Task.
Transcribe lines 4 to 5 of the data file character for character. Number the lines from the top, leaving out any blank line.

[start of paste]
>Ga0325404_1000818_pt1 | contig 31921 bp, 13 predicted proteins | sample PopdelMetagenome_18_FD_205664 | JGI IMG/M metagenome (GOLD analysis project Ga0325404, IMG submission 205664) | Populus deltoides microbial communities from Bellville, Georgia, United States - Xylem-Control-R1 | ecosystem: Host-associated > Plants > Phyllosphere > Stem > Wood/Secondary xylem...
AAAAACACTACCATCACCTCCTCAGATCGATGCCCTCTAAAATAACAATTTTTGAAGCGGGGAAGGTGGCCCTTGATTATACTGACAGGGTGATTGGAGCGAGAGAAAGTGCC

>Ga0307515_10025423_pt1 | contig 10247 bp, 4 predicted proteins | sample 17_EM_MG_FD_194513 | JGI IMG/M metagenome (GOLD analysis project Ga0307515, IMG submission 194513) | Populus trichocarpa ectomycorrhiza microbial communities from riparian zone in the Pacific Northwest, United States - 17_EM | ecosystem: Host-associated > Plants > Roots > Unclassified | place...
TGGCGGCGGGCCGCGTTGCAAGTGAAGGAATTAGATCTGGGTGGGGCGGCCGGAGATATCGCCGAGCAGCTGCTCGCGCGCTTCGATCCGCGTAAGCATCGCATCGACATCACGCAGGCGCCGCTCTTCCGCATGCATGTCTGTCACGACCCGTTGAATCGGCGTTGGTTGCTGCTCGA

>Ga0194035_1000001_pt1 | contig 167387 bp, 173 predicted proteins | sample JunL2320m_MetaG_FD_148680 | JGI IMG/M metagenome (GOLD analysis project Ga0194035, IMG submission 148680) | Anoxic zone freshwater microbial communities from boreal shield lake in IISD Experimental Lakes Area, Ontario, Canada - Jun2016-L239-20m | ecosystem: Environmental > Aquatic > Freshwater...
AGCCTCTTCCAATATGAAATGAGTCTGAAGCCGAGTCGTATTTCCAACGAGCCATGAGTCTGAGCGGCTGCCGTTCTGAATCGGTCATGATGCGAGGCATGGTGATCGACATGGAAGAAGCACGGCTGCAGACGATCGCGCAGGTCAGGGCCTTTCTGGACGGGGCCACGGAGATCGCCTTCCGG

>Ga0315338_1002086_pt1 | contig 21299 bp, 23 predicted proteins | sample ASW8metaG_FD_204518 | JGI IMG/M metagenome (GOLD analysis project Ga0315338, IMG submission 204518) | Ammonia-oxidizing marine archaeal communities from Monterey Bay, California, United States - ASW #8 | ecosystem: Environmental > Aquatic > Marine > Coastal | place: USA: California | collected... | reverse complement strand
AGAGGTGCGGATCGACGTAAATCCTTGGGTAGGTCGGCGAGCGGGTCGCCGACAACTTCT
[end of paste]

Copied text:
TGGCGGCGGGCCGCGTTGCAAGTGAAGGAATTAGATCTGGGTGGGGCGGCCGGAGATATCGCCGAGCAGCTGCTCGCGCGCTTCGATCCGCGTAAGCATCGCATCGACATCACGCAGGCGCCGCTCTTCCGCATGCATGTCTGTCACGACCCGTTGAATCGGCGTTGGTTGCTGCTCGA

>Ga0194035_1000001_pt1 | contig 167387 bp, 173 predicted proteins | sample JunL2320m_MetaG_FD_148680 | JGI IMG/M metagenome (GOLD analysis project Ga0194035, IMG submission 148680) | Anoxic zone freshwater microbial communities from boreal shield lake in IISD Experimental Lakes Area, Ontario, Canada - Jun2016-L239-20m | ecosystem: Environmental > Aquatic > Freshwater...